Is FIRE Dead, What About Expat Retirement?

rogernusbaum

I'm a huge believer in the FIRE concept; financially independent, retire early. I am also a huge skeptic of the FIRE concept. Along the idea of taking bits of process from various places to create your own process (I will take credit for that wording but not the idea), saving a bunch of money, living below your means and being financially resilient creates financial independence. The idea that someone could truly retire at 35 with $500,000 and think they could make that last for 50 or 60 years has never made any sense to me. If you're 35 and have $300,000, $500,000, $700,000 then you are off to a fantastic start and arguably someone that age with that much money might not need to save more, they could just let the compounding of that nest egg do the work for them. A successful outcome in that scenario would rely on their sequence of return to some degree but if money doubles every 14 years (rule of 72 assumes a 5% return) then yeah, they might not need to save anymore. This opens the door to a whole bunch of vocational optionality.

But people in that 30's-40's age range who recently retired with the expectation of drawing 3-5% of their savings per year to live on forever are now blown up. Someone who had $500,000 a few months ago and planning to take $20,000 out might now have between $350,00 and $400,000 and so their planned $20,000 is a larger percentage than just 4%. If it takes another year before stocks start to rally (not that bad in the historical context of bear markets) and they need to take another $20,000 a year from now, that hurts their balance all the more. Then, what if this same person has a $3000 emergency in the middle of this stock market drawdown? Maybe $3000 doesn't sound huge but against a $20,000 income it's pretty big.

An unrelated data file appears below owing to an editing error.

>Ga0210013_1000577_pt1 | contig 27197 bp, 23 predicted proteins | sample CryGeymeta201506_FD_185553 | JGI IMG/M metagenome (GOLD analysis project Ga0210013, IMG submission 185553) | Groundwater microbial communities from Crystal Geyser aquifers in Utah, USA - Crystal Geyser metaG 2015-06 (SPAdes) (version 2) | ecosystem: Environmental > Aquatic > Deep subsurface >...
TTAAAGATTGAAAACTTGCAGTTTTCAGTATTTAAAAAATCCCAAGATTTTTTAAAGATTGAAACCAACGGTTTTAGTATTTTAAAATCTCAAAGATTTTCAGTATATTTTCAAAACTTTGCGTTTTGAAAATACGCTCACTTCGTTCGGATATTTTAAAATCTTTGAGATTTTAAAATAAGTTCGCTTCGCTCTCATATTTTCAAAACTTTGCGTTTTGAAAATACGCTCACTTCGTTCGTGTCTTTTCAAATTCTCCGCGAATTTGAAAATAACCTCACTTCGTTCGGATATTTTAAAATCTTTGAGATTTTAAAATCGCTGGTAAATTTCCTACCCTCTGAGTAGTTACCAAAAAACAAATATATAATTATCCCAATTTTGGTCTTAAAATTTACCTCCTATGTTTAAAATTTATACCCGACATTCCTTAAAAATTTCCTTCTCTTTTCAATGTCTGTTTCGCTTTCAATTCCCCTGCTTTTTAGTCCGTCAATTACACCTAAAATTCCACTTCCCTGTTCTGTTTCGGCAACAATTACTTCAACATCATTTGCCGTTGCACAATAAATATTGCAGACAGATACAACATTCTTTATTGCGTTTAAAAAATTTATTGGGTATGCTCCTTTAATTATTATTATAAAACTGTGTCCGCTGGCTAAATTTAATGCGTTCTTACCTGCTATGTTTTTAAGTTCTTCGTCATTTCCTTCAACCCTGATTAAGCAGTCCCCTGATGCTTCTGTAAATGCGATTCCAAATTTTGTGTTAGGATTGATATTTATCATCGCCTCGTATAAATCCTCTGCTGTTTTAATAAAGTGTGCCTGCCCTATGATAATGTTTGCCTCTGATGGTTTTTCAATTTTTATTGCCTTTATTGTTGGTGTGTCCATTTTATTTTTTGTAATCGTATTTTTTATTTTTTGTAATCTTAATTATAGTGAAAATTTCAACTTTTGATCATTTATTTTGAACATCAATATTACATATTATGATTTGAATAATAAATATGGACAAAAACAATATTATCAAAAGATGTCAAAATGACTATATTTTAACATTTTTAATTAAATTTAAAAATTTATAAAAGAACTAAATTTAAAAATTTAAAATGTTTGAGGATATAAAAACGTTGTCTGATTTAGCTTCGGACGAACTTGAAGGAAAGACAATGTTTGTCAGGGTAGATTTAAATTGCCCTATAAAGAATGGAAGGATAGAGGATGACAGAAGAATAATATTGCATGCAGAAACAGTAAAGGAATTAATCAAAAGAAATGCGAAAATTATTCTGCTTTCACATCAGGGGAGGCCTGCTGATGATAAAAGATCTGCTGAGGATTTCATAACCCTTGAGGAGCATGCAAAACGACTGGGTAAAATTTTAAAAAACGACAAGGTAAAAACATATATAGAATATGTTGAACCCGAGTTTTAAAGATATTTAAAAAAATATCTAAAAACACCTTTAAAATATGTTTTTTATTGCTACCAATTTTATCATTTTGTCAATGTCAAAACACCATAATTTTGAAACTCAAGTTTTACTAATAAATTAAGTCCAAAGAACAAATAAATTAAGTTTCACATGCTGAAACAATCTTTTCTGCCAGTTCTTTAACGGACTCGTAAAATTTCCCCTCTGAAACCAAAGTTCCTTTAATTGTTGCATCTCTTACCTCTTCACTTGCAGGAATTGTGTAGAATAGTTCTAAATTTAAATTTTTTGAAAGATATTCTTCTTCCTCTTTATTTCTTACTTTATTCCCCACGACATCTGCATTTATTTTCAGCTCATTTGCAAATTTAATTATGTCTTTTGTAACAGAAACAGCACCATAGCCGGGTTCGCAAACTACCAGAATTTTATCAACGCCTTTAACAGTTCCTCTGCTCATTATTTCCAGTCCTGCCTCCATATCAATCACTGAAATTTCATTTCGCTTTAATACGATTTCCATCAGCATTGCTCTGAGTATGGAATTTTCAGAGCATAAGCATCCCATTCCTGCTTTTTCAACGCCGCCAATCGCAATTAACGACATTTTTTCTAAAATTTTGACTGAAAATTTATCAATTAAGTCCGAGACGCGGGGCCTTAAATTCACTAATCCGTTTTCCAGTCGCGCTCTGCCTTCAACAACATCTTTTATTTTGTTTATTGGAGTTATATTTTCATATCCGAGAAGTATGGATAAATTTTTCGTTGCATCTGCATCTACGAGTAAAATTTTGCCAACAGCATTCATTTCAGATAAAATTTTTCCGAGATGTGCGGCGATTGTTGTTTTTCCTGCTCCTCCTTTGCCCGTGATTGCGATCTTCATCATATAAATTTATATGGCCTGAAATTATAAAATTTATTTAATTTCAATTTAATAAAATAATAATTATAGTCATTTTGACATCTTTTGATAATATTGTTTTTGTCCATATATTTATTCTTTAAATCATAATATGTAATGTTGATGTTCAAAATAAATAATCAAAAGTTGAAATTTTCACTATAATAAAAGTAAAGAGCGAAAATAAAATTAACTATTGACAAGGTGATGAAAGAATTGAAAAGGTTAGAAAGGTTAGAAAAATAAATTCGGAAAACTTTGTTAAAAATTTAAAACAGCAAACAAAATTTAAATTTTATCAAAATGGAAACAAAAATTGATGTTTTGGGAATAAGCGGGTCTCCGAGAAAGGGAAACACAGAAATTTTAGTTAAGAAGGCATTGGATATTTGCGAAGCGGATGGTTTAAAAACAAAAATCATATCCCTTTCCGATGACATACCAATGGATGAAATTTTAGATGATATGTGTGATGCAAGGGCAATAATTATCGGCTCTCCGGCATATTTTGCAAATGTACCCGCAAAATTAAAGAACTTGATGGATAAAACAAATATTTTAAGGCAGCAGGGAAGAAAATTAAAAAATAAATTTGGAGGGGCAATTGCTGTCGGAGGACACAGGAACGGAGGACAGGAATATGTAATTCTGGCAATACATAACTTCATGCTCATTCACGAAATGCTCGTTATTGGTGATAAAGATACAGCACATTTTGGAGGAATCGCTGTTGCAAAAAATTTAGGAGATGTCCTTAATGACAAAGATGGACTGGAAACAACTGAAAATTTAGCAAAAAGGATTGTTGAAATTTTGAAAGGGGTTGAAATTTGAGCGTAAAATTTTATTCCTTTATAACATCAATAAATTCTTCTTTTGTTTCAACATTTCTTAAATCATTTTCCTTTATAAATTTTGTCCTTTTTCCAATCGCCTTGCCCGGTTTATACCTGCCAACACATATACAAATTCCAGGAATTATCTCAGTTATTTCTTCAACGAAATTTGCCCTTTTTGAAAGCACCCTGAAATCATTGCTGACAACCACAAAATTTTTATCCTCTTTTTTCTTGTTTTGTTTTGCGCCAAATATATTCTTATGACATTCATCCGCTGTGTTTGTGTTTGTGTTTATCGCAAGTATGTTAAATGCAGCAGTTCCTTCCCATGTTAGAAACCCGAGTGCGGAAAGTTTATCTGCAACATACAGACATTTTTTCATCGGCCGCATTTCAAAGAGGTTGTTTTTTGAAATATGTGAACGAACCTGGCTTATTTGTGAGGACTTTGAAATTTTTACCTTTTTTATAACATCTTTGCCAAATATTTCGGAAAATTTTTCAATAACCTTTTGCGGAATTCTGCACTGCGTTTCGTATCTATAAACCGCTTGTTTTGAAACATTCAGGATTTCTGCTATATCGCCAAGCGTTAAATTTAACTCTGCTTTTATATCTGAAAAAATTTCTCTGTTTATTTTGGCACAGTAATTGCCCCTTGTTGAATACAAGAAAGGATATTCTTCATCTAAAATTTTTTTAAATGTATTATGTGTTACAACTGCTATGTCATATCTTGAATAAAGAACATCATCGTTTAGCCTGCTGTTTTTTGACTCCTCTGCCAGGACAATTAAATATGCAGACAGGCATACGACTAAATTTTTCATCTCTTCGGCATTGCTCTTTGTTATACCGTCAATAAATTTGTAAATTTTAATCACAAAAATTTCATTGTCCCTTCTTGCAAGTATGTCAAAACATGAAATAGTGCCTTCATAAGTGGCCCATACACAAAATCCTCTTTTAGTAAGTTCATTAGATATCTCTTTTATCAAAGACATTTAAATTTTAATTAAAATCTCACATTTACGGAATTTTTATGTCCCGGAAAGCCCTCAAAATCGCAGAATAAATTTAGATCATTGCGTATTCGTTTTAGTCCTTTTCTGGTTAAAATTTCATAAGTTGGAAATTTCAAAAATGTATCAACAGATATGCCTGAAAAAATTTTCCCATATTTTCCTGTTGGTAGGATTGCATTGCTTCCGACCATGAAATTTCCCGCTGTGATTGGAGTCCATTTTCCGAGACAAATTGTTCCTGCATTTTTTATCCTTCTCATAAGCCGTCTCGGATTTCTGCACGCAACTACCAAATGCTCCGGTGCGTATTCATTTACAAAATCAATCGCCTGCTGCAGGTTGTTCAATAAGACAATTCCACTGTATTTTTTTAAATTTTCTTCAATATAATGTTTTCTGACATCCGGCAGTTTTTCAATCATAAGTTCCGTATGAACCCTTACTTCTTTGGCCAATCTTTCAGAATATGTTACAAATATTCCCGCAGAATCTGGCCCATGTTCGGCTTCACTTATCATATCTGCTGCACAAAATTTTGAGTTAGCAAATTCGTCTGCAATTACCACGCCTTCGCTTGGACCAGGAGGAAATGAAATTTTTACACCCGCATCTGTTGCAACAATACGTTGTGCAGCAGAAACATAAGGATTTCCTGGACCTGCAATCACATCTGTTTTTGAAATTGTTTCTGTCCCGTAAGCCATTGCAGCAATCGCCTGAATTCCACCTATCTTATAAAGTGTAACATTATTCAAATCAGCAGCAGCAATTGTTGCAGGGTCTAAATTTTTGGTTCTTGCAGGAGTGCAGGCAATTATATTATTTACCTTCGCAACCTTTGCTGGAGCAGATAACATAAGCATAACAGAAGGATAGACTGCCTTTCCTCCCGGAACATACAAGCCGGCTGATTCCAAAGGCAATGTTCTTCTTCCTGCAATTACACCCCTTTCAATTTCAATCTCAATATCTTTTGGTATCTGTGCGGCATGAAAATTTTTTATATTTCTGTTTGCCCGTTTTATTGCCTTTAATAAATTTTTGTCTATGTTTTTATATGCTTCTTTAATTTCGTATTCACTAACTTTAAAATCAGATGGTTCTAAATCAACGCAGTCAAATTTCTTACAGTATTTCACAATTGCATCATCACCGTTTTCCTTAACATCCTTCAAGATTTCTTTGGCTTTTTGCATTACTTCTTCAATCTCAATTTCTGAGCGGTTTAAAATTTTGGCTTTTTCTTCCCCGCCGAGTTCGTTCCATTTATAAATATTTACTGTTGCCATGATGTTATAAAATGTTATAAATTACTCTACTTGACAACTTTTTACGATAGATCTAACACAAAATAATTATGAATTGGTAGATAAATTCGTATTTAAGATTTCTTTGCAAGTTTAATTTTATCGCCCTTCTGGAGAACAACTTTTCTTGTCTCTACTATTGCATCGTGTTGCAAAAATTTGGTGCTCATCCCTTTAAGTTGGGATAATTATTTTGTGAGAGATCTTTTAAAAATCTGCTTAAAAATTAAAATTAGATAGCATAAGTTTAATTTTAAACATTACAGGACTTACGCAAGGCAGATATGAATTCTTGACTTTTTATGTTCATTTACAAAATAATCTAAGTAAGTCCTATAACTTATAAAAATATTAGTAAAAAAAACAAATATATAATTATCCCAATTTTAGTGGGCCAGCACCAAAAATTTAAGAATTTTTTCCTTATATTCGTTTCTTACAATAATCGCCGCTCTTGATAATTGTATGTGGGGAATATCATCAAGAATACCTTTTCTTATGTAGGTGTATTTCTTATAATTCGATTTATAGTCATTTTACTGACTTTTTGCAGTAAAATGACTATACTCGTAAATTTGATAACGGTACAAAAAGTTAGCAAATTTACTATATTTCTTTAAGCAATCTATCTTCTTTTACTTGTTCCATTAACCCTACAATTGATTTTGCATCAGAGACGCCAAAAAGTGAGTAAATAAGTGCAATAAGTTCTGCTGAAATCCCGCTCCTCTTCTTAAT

If someone with a large account balance who thinks they may not need to save more wants to get out of the "rat race" and cobble several streams of income together that pay the bills, allow more autonomy and spur more joy, I am all for it. This is pretty much what I did when I was 37 (about to turn 54) other than the not saving part, we still try to sock it away. They can call it being retired if they want but that is not really being retired, it is financial independence and it makes life very fulfilling.

I am a huge believer that expat retirement can be a viable solution for many people but with a couple of big qualifications. Just as the merits of FIRE are being questioned so too might the merits of retiring overseas. My concern with permanently retiring overseas was access to quality healthcare. I realize there's quality healthcare in places and that I have some sort of bias but the question of healthcare is the first or second thing people learn about when choosing a foreign country to retire in. If you read the articles about destinations to retire to, you'll see Spain frequently pop up on those lists. I've told this story a hundred times, my father moved to Spain when he was 54 and stayed there for his remaining 34+ years. He was very healthy, then was sick for six months before passing away. I went there twice during that period and drew the conclusion that the healthcare there was dreadful although I've seen in articles that Spain's healthcare is actually pretty good. Maybe they meant relatively good?